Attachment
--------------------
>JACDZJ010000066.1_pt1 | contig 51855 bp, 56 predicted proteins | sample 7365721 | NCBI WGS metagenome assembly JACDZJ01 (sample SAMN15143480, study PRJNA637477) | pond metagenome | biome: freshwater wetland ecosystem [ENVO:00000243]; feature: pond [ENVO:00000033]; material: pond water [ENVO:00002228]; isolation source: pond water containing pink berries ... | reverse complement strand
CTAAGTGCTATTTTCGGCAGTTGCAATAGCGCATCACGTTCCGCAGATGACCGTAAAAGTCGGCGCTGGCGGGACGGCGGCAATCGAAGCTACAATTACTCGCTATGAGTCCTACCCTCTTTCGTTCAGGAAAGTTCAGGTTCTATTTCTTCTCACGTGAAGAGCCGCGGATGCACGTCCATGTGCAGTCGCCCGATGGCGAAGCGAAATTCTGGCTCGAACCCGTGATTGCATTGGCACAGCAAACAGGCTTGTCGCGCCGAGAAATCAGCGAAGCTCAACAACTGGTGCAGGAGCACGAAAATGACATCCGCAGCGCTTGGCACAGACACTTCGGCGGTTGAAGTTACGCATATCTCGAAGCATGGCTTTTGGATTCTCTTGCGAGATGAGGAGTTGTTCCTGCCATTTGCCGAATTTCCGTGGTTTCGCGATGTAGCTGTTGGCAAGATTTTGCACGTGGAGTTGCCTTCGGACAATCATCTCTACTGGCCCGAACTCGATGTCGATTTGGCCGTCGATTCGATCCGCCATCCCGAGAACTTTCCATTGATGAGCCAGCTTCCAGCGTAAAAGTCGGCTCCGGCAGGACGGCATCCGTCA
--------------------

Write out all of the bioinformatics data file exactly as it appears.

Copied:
>JACDZJ010000066.1_pt1 | contig 51855 bp, 56 predicted proteins | sample 7365721 | NCBI WGS metagenome assembly JACDZJ01 (sample SAMN15143480, study PRJNA637477) | pond metagenome | biome: freshwater wetland ecosystem [ENVO:00000243]; feature: pond [ENVO:00000033]; material: pond water [ENVO:00002228]; isolation source: pond water containing pink berries ... | reverse complement strand
CTAAGTGCTATTTTCGGCAGTTGCAATAGCGCATCACGTTCCGCAGATGACCGTAAAAGTCGGCGCTGGCGGGACGGCGGCAATCGAAGCTACAATTACTCGCTATGAGTCCTACCCTCTTTCGTTCAGGAAAGTTCAGGTTCTATTTCTTCTCACGTGAAGAGCCGCGGATGCACGTCCATGTGCAGTCGCCCGATGGCGAAGCGAAATTCTGGCTCGAACCCGTGATTGCATTGGCACAGCAAACAGGCTTGTCGCGCCGAGAAATCAGCGAAGCTCAACAACTGGTGCAGGAGCACGAAAATGACATCCGCAGCGCTTGGCACAGACACTTCGGCGGTTGAAGTTACGCATATCTCGAAGCATGGCTTTTGGATTCTCTTGCGAGATGAGGAGTTGTTCCTGCCATTTGCCGAATTTCCGTGGTTTCGCGATGTAGCTGTTGGCAAGATTTTGCACGTGGAGTTGCCTTCGGACAATCATCTCTACTGGCCCGAACTCGATGTCGATTTGGCCGTCGATTCGATCCGCCATCCCGAGAACTTTCCATTGATGAGCCAGCTTCCAGCGTAAAAGTCGGCTCCGGCAGGACGGCATCCGTCA